Relay for Life is a passion for this Fallon man |

Relay for Life is a passion for this Fallon man

Steve Ranson
Nichole Petri of the Association of Aviation Ordnancemen at Naval Air Station Fallon puts the finishing touches on a Relay for Life cancer sign. Additional photos on pages 16-17.
Steve Ranson / |

Mel Foremaster has become an ardent supporter of the Relay for Life event, a yearly celebration that recognizes cancer survivors while raising money to help those afflicted with the disease and to find a cure to wipe it out.

As the annual weekend event began to end, Foremaster said he reflected on the number of people in his life who have fought cancer — some losing the battle but many more conquering the unwanted invasion in their bodies.

“I’ve lost family members or had family members who survived cancer,” said Foremaster, whose wife faced her own struggles six years ago. “Barbara was diagnosed with cancer in 2008, and within a four-month period six family members were diagnosed with cancer.”

Those events from 2008 made Foremaster made the Fallon resident a true believer in helping Relay for Life each year, whether through his affiliation as Fallon Rotary Club member or as a volunteer.

With the various activities occurring in Fallon during the weekend, Foremaster said he noticed participation was down from previous years.

Yet, he remembers the good events.

“We had three really good years where we raised more than $50,000 in fundraising, a very amazing number for a community this size. This event has done well.”

Even last year with donations struggling to reach the yearly goal, Foremaster said the Fallon event still won an award for per capital fundraising for a community its size.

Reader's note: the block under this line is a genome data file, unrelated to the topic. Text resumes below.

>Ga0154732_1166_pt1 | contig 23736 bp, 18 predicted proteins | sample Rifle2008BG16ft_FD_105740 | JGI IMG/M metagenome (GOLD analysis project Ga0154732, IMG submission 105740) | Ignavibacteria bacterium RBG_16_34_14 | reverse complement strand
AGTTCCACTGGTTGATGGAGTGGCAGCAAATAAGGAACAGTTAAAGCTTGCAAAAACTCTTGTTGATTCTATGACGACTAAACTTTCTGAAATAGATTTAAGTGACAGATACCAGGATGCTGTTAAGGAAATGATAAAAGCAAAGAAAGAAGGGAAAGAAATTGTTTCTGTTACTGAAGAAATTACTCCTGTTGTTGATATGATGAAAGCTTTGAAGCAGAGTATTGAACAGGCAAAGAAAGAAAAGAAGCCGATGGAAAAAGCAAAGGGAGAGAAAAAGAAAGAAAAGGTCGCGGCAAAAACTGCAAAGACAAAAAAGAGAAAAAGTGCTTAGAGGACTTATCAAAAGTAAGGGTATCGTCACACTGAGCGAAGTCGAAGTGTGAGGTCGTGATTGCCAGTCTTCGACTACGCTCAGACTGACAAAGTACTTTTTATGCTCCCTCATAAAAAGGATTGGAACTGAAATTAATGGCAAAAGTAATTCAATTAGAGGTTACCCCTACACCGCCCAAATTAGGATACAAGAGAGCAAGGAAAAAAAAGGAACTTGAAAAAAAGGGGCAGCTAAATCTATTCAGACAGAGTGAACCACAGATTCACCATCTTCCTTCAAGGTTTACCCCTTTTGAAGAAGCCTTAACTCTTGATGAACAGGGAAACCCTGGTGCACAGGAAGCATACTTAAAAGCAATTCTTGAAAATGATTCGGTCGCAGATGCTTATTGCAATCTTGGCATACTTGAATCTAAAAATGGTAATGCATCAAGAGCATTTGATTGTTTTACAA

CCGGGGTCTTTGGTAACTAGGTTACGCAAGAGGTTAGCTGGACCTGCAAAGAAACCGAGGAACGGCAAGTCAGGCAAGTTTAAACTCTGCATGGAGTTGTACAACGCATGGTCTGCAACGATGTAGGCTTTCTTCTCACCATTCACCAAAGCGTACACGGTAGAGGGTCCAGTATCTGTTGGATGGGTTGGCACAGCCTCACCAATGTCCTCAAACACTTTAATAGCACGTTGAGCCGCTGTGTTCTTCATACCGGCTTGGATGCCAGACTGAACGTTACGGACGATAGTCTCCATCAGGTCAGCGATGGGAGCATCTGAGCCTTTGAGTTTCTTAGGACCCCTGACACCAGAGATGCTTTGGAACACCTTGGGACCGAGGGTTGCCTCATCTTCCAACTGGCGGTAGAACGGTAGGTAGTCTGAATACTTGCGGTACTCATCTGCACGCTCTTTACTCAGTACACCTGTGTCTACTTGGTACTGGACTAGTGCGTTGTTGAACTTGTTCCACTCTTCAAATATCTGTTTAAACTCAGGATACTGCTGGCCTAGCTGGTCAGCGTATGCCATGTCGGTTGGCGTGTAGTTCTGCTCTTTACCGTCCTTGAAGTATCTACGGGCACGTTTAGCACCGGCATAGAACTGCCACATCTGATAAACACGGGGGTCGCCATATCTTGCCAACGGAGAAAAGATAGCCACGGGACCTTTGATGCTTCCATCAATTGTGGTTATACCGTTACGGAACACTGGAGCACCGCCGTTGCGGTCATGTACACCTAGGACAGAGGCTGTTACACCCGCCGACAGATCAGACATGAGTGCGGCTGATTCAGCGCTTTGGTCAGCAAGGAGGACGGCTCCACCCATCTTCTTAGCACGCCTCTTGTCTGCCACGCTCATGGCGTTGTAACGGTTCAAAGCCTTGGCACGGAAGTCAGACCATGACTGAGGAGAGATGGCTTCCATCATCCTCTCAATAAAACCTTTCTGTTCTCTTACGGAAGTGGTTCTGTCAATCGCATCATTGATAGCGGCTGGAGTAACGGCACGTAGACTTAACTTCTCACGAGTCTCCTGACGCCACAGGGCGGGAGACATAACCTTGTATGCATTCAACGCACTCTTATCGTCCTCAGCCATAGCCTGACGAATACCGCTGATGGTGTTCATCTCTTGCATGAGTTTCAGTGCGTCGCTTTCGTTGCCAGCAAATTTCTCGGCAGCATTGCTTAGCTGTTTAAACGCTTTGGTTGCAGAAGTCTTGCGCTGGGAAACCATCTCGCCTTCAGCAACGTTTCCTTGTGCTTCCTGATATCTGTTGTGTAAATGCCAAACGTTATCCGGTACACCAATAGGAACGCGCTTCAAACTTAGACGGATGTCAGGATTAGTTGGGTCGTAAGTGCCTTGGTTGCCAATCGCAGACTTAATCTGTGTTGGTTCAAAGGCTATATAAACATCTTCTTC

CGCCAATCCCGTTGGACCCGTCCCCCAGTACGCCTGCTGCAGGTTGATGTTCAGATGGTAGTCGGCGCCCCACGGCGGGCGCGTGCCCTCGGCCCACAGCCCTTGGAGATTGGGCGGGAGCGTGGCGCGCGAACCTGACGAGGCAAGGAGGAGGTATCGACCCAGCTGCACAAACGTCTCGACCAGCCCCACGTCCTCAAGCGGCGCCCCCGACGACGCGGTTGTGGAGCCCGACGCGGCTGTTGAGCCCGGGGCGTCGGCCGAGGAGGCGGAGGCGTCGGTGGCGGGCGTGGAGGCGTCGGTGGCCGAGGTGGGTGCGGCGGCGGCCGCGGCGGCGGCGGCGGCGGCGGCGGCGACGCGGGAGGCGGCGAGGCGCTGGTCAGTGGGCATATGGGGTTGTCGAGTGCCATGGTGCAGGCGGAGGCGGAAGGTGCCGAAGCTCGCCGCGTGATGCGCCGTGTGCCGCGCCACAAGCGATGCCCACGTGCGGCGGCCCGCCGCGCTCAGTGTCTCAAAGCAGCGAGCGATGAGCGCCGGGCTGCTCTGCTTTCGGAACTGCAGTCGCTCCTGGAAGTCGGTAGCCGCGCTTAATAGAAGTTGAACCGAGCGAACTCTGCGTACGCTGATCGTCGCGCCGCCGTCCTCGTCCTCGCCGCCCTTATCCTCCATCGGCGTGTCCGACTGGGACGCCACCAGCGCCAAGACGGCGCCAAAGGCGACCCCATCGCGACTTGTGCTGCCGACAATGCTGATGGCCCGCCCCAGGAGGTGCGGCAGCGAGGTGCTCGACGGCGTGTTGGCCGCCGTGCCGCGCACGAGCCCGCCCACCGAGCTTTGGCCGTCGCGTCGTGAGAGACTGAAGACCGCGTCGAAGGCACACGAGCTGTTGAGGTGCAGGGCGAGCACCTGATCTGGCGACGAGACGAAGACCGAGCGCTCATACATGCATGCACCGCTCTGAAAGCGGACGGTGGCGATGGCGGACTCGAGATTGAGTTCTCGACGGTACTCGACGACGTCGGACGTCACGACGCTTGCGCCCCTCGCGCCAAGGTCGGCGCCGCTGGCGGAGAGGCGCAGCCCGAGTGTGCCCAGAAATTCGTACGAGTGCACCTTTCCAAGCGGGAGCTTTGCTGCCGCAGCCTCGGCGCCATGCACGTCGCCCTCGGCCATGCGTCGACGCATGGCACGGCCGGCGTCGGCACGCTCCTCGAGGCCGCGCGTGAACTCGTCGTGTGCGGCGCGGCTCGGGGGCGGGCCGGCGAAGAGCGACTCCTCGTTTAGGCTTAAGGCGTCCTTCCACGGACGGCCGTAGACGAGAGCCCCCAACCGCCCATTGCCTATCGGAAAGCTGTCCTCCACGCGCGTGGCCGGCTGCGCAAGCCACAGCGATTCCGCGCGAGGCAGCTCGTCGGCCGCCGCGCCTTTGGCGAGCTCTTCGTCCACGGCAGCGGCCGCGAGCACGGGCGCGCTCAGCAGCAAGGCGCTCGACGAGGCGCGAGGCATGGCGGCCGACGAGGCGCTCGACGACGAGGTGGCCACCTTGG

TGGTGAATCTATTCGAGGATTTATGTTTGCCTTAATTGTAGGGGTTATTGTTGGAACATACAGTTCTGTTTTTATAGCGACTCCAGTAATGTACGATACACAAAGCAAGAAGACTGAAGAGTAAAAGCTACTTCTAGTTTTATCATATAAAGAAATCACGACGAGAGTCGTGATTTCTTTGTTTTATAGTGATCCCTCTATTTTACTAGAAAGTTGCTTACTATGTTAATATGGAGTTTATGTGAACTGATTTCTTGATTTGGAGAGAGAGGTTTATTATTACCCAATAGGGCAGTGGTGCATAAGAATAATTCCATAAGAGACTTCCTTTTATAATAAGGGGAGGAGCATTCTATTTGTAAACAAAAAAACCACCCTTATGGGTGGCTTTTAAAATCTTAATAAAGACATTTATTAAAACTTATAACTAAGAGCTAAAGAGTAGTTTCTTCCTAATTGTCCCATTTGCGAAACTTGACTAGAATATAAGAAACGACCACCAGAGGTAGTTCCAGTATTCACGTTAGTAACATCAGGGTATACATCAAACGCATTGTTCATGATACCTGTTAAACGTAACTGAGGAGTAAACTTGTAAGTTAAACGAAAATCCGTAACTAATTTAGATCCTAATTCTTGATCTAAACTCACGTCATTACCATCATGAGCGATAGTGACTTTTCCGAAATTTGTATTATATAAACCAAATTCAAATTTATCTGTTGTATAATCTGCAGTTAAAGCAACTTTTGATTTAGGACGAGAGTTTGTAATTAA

“There is still a lot of spirit in hanging in here and keeping it going,” Foremaster said.

While the Relay for Life has as many as 30 teams, about half the number participated this year. The teams involved during the weekend, nevertheless, “gave it their all” according to Lacey Lehman, event chairwoman. Team Rotary, for example, raised $4,240.

“Our teams are amazing with the job of actively fundraising and participating,” she pointed out.” This embodies the Relay spirit.”

Since the Great Recession in 2008 made people more cognizant of their money and donations, Lehman acknowledged this has been much harder to receive donations or to get people involved with the various committees or teams.

“It’s tough with the economy,” she said, adding it’s difficult for people to experience the event when they are also struggling.

Another possibility to build the Fallon Relay for Life infrastructure is to include volunteers of all ages.

“I think we need to reach out to youth more,” she said, noting that older adults seem to have more life commitments.

One young person trying to make a difference is 15-year-old Lizzy Carter, a high-school sophomore. Without any team affiliation, Carter walked her neighborhood, knocking on doors asking for donations or selling tickets for a hunting trip. She also set up a small table at Walmart to solicit donations.

“I like to do stuff like this,” she said, “by making a difference in our world.”

Lehman said local Really for Life events seem to go through cycles — peaks and valleys— with six or seven good years followed by rebuilding years.

Although the Relay for Life earned about $35,000 toward its $60,000 goal, Lehman said donations continually come in during the year.

Because of construction at the middle school, Relay for Life had to relocate to the high school. Although Lehman said the facility is beautiful, it has its pros and cons. With the field blocks away from any major street, Lehman said they did not receive the foot traffic as they did at the middle school.

Walgreens store manager, Nathan Crary, said the event faced many challenges this year, but the turnout was decent.

“I would like to see it back at the middle school,” he said. “We get more foot traffic there, and the high school is out of the way.”

Crary said Walgreens enjoys the challenge of Relay for Life and wants to make a difference in our world.

“We enjoy being part of this,” he said. “This is our one big community event.”